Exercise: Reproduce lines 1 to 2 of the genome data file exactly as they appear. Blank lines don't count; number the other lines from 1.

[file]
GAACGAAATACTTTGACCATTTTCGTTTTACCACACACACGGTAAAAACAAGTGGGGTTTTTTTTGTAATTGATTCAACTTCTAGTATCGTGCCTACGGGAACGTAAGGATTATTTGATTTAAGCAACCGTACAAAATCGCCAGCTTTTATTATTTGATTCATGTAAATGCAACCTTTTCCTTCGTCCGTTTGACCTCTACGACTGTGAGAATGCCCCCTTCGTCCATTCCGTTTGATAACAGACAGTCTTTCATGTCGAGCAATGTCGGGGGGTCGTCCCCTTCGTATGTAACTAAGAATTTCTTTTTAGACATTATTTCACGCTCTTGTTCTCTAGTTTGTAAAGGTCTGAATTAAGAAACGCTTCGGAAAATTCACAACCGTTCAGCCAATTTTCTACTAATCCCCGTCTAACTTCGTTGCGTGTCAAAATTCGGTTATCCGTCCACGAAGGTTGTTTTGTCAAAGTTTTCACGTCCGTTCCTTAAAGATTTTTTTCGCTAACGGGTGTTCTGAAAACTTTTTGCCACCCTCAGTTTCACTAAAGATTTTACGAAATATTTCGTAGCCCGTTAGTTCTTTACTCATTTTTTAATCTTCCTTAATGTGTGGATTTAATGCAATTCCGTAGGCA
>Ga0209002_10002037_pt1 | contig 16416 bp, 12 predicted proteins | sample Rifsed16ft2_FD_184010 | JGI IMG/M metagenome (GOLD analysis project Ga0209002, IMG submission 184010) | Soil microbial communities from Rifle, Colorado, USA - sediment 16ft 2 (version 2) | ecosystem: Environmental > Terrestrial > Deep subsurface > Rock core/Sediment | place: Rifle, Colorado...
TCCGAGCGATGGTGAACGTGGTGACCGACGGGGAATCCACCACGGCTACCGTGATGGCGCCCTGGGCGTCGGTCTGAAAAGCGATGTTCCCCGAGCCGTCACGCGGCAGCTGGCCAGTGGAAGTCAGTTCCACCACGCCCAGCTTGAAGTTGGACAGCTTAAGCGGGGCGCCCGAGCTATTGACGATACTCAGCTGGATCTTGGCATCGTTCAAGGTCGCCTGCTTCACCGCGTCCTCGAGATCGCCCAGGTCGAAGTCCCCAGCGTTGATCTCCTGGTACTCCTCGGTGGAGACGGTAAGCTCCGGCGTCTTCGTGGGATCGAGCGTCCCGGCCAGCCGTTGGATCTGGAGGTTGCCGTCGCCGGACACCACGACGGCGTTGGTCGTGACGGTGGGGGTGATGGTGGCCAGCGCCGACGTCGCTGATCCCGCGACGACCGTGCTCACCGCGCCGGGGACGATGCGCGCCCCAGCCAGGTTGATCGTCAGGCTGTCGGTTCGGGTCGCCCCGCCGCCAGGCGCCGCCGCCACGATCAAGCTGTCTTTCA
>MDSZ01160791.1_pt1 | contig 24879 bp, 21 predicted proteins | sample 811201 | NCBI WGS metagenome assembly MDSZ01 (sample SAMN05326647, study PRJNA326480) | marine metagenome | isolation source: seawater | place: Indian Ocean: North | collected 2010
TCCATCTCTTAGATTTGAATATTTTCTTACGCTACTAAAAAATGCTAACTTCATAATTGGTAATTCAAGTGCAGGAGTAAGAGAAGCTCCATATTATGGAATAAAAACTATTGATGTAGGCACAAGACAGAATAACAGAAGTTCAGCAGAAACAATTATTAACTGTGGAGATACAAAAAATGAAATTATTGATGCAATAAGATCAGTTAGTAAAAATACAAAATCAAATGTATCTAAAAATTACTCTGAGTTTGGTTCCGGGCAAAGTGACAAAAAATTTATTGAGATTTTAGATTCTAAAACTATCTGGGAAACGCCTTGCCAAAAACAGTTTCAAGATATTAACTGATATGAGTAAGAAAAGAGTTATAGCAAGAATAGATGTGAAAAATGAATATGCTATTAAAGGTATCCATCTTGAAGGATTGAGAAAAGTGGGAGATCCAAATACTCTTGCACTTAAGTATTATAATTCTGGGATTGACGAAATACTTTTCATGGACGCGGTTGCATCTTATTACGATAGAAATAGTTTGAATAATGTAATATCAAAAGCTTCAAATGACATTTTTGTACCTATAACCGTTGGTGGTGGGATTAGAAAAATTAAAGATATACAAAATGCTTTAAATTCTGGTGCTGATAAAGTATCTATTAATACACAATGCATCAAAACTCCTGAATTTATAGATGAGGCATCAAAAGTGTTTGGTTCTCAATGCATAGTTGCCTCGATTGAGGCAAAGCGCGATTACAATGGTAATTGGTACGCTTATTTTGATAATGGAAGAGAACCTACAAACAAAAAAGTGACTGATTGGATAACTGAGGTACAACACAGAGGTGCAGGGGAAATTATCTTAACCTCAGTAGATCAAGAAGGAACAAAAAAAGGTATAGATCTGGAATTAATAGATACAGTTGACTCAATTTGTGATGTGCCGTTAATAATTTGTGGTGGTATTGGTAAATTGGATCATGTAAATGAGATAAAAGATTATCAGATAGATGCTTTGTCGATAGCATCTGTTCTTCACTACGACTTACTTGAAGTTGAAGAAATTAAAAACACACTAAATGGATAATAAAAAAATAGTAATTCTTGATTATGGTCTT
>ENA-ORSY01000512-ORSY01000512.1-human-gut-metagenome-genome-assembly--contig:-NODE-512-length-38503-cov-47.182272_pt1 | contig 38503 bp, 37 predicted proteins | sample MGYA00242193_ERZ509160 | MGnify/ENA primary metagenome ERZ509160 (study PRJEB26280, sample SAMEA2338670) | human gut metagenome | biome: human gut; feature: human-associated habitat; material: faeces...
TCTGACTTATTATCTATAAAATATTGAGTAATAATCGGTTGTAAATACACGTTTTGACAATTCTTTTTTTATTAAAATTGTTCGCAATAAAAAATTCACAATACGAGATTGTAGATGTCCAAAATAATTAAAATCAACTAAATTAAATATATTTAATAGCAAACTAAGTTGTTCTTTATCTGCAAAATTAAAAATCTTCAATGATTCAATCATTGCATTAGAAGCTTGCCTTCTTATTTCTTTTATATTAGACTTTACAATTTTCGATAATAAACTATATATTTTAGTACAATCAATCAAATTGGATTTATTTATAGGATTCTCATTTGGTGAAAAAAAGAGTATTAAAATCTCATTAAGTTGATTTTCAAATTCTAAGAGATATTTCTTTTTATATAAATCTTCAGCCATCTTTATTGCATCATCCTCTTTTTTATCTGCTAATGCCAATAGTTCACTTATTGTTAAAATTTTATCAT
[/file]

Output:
GAACGAAATACTTTGACCATTTTCGTTTTACCACACACACGGTAAAAACAAGTGGGGTTTTTTTTGTAATTGATTCAACTTCTAGTATCGTGCCTACGGGAACGTAAGGATTATTTGATTTAAGCAACCGTACAAAATCGCCAGCTTTTATTATTTGATTCATGTAAATGCAACCTTTTCCTTCGTCCGTTTGACCTCTACGACTGTGAGAATGCCCCCTTCGTCCATTCCGTTTGATAACAGACAGTCTTTCATGTCGAGCAATGTCGGGGGGTCGTCCCCTTCGTATGTAACTAAGAATTTCTTTTTAGACATTATTTCACGCTCTTGTTCTCTAGTTTGTAAAGGTCTGAATTAAGAAACGCTTCGGAAAATTCACAACCGTTCAGCCAATTTTCTACTAATCCCCGTCTAACTTCGTTGCGTGTCAAAATTCGGTTATCCGTCCACGAAGGTTGTTTTGTCAAAGTTTTCACGTCCGTTCCTTAAAGATTTTTTTCGCTAACGGGTGTTCTGAAAACTTTTTGCCACCCTCAGTTTCACTAAAGATTTTACGAAATATTTCGTAGCCCGTTAGTTCTTTACTCATTTTTTAATCTTCCTTAATGTGTGGATTTAATGCAATTCCGTAGGCA
>Ga0209002_10002037_pt1 | contig 16416 bp, 12 predicted proteins | sample Rifsed16ft2_FD_184010 | JGI IMG/M metagenome (GOLD analysis project Ga0209002, IMG submission 184010) | Soil microbial communities from Rifle, Colorado, USA - sediment 16ft 2 (version 2) | ecosystem: Environmental > Terrestrial > Deep subsurface > Rock core/Sediment | place: Rifle, Colorado...